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dc.contributor.advisor Carmines, Edward en
dc.contributor.author Bower-Bir, Jacob S. en
dc.date.accessioned 2015-02-10T17:10:09Z
dc.date.available 2015-02-10T17:10:09Z
dc.date.issued 2014-10 en
dc.date.submitted 2014 en
dc.identifier.uri http://hdl.handle.net/2022/19418
dc.description Thesis (Ph.D.) - Indiana University, Political Science, 2014 en
dc.description.abstract This dissertation is about economic inequality and why it thrives in a country with professedly egalitarian values. I propose that people's economic behavior and policy preferences are largely driven by their understanding of deservingness. So long as a person believes that their compatriots are generally served their economic due, economic outcomes require no tampering, at least on moral grounds. People may tolerate grave inequalities &mdash inequalities that trouble them, even &mdash if they think those inequalities are deserved. Indeed, if outcomes appear deserved, altering them constitutes an unjust act. Resources meted to the undeserving, conversely, require correction. To begin, I show how desert unifies behavioral research into the otherwise disparate notions of justice that social scientists usually cite. Desert I treat as a social institution, one that helps resolve a common multiple-equilibria problem: the allocation of wealth and socioeconomic station. As a natural phenomenon emerging from repeated human interaction, individuals are motivated to ensure desert's reward. The precise definition of desert, however, will vary across cultures and individuals. I use surveys, survey experiments, and economic experiments to determine how different segments of the American population define economic desert. I then use those surveys and experiments to measure the extent to which different sub-populations believe that economic desert is actually rewarded. Finally, I show that these two variables -- definition of economic desert and faith in its reward -- shape an individual's willingness to redistribute wealth, both in the laboratory and through national policy, and often at a detriment to personal financial well-being. en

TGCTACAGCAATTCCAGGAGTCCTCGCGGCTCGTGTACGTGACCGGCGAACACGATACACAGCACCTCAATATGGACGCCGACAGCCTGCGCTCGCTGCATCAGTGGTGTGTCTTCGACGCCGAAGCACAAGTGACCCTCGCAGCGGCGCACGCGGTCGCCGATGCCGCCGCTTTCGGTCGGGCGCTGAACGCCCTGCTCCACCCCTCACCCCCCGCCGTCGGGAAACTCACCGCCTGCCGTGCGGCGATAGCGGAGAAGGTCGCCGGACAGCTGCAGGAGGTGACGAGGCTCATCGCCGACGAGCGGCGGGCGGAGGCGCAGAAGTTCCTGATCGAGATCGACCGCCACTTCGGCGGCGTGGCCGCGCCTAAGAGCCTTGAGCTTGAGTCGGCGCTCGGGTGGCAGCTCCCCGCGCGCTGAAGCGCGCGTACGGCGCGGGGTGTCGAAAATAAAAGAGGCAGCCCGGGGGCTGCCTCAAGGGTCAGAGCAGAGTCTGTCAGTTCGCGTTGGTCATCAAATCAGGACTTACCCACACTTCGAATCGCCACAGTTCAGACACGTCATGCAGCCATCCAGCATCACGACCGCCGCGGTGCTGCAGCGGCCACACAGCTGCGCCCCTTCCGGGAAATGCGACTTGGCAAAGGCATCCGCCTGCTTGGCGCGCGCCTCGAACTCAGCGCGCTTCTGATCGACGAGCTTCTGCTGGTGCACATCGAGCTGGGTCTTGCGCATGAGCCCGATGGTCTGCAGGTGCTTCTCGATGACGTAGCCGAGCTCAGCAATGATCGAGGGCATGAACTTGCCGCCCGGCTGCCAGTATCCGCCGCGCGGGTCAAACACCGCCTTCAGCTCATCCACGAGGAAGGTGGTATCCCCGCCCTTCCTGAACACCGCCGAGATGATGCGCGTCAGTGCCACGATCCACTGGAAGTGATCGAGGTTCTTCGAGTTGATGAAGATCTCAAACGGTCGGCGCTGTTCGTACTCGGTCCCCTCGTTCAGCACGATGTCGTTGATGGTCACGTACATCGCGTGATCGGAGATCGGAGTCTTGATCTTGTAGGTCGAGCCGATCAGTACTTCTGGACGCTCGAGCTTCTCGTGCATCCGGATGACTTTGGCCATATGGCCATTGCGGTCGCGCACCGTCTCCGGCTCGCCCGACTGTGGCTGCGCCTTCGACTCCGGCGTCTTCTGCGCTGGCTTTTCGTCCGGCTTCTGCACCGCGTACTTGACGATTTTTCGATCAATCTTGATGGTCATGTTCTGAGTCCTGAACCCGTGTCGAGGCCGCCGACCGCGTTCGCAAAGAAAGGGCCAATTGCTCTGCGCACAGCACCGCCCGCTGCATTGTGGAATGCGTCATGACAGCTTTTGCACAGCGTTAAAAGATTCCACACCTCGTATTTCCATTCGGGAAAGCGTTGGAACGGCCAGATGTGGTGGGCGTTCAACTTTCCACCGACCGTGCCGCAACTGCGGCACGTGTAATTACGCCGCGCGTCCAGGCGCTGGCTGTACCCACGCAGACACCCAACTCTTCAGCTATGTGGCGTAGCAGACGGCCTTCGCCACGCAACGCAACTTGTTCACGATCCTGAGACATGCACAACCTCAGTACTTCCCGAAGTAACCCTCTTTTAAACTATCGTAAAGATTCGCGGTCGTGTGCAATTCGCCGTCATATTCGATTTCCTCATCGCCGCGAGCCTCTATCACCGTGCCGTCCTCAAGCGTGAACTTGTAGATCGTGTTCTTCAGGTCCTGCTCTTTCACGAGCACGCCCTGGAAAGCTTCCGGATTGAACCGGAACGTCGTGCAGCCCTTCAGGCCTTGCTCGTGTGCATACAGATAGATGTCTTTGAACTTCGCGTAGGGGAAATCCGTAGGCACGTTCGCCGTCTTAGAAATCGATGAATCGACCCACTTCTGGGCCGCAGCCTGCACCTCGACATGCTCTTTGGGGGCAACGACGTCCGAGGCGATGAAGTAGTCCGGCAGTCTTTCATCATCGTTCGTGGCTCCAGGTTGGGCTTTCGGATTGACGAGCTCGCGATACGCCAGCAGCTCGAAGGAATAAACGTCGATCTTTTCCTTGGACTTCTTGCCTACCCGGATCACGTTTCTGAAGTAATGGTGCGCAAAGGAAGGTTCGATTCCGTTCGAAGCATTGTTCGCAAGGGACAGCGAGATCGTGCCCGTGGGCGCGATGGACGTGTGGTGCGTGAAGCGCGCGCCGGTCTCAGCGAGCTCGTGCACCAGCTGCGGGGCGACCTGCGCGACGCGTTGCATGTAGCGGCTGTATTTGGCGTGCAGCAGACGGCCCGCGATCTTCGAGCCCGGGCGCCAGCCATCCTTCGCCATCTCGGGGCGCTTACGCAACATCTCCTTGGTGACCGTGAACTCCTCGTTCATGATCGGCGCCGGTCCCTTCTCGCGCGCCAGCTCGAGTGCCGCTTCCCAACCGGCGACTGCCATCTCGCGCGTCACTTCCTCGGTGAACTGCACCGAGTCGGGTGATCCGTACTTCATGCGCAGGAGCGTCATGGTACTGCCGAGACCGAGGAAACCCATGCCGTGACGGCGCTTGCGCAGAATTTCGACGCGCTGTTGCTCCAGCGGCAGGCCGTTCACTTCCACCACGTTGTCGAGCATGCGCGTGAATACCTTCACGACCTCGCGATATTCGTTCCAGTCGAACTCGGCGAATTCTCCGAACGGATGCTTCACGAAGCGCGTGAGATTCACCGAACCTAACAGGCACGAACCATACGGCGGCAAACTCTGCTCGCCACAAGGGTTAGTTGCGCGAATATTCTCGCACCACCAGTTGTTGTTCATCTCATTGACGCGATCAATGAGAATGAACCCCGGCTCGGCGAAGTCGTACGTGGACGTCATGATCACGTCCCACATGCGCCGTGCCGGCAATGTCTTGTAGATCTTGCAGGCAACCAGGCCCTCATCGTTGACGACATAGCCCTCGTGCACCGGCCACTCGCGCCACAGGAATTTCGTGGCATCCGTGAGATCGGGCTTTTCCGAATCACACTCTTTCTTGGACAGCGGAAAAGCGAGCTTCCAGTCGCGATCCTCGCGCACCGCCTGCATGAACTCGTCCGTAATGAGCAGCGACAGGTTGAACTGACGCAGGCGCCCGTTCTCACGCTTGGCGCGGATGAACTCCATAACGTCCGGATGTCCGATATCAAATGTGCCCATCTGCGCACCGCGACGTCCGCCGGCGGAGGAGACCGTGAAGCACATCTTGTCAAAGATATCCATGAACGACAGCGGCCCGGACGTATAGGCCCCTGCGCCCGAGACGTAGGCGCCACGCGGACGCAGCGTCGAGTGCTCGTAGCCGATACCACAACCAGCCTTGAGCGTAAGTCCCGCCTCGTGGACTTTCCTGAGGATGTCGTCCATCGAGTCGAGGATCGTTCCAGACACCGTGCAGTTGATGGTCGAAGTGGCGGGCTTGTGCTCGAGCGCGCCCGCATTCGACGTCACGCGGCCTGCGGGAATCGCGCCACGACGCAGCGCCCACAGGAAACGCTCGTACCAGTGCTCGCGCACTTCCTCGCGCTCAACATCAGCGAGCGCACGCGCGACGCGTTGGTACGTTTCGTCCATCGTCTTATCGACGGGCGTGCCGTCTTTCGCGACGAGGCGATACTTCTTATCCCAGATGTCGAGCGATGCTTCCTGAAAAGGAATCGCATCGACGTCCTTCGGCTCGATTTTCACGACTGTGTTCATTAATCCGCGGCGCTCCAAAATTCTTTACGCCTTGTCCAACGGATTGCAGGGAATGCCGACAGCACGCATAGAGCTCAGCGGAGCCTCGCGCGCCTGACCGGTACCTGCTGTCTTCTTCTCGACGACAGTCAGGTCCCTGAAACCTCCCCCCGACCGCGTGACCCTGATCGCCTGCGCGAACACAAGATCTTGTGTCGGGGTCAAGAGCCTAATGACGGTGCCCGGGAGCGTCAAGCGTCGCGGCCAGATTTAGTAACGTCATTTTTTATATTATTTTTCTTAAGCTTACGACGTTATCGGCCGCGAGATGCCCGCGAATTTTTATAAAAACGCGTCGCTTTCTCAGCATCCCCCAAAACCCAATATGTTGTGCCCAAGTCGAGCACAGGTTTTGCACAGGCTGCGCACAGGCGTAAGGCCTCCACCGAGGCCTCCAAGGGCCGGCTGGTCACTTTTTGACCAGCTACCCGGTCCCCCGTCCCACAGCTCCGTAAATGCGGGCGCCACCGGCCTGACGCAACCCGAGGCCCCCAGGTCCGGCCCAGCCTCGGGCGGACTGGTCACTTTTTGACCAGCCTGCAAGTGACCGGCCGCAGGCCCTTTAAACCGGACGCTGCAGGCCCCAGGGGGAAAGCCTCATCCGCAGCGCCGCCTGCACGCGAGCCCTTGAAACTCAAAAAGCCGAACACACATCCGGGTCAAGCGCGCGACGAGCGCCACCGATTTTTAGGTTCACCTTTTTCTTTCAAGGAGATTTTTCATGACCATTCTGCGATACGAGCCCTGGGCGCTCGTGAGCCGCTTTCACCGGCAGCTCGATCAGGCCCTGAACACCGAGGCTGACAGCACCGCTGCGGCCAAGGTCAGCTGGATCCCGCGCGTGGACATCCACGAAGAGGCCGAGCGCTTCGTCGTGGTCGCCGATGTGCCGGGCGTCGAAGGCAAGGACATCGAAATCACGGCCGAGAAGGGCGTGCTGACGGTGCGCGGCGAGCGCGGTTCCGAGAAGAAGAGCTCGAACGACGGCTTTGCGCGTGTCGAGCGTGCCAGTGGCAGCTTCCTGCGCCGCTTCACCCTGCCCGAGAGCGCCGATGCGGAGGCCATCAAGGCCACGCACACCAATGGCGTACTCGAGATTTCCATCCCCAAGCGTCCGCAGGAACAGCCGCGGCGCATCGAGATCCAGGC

dc.language.iso en en
dc.publisher [Bloomington, Ind.] : Indiana University en
dc.rights Attribution 3.0 United States (CC BY 3.0 US) en
dc.rights.uri https://creativecommons.org/licenses/by/3.0/us/ en
dc.subject Desert en
dc.subject Economic inequality en
dc.subject Experiments en
dc.subject Institutions en
dc.subject Natural justice en
dc.subject Redistribution en
dc.subject.classification Political Science en
dc.subject.classification Economics en
dc.subject.classification Public policy en
dc.title What We Deserve: The Moral Origins of Economic Inequality and Our Policy Responses to It en
dc.type Doctoral Dissertation en


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